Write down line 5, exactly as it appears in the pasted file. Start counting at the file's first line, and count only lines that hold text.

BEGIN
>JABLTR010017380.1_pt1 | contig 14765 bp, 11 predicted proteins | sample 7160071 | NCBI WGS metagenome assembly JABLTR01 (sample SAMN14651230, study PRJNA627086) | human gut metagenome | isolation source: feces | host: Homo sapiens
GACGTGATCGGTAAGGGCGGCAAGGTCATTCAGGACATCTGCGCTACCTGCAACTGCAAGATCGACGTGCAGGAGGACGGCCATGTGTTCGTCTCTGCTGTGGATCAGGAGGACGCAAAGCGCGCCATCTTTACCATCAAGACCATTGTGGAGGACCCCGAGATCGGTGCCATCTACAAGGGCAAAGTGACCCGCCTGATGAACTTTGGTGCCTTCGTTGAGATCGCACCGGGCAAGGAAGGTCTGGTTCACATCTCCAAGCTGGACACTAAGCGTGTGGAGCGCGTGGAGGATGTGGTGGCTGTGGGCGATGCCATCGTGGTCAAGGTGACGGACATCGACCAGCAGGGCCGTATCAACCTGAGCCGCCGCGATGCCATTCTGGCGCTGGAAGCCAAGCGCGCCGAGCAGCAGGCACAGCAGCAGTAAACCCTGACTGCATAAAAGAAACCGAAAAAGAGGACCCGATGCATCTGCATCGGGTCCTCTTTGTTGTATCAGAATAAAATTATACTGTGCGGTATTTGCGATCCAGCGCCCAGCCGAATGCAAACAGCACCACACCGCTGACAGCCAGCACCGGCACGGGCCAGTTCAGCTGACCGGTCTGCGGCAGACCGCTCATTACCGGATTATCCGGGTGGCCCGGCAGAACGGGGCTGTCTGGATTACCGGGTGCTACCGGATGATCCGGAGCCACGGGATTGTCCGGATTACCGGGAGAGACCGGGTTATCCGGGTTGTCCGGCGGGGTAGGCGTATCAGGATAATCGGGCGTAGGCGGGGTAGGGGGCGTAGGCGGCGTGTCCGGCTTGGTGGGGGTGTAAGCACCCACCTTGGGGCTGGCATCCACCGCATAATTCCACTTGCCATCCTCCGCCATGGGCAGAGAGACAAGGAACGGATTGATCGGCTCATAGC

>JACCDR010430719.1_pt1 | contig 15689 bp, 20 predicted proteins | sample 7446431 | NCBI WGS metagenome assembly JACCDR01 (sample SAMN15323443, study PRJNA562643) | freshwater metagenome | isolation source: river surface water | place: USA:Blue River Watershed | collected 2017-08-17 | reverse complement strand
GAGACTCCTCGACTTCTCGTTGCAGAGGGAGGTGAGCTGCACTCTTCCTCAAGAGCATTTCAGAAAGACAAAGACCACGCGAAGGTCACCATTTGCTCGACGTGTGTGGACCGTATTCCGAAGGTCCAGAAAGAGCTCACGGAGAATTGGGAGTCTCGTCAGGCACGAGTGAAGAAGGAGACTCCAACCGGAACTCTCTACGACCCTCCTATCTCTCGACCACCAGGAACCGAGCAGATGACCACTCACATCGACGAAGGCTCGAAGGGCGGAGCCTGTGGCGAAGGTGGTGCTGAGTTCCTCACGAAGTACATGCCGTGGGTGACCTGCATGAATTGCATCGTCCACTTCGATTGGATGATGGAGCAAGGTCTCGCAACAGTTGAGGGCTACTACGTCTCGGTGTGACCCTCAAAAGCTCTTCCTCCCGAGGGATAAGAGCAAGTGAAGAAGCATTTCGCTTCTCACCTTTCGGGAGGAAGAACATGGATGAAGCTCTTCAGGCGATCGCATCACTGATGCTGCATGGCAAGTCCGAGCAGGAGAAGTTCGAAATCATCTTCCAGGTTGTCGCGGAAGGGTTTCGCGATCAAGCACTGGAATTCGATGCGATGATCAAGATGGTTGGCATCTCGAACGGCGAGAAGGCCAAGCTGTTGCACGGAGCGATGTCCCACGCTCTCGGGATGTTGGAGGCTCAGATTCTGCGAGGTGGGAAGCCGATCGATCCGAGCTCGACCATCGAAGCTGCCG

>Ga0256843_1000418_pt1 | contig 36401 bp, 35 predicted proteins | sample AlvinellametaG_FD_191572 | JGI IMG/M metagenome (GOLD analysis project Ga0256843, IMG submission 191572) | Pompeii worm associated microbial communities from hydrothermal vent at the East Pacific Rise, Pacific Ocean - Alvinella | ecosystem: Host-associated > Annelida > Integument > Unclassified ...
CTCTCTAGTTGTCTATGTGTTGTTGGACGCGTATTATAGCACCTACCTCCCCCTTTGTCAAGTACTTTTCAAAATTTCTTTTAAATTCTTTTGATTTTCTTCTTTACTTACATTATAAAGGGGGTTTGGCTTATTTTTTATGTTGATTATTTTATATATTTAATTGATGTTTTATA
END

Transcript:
>Ga0256843_1000418_pt1 | contig 36401 bp, 35 predicted proteins | sample AlvinellametaG_FD_191572 | JGI IMG/M metagenome (GOLD analysis project Ga0256843, IMG submission 191572) | Pompeii worm associated microbial communities from hydrothermal vent at the East Pacific Rise, Pacific Ocean - Alvinella | ecosystem: Host-associated > Annelida > Integument > Unclassified ...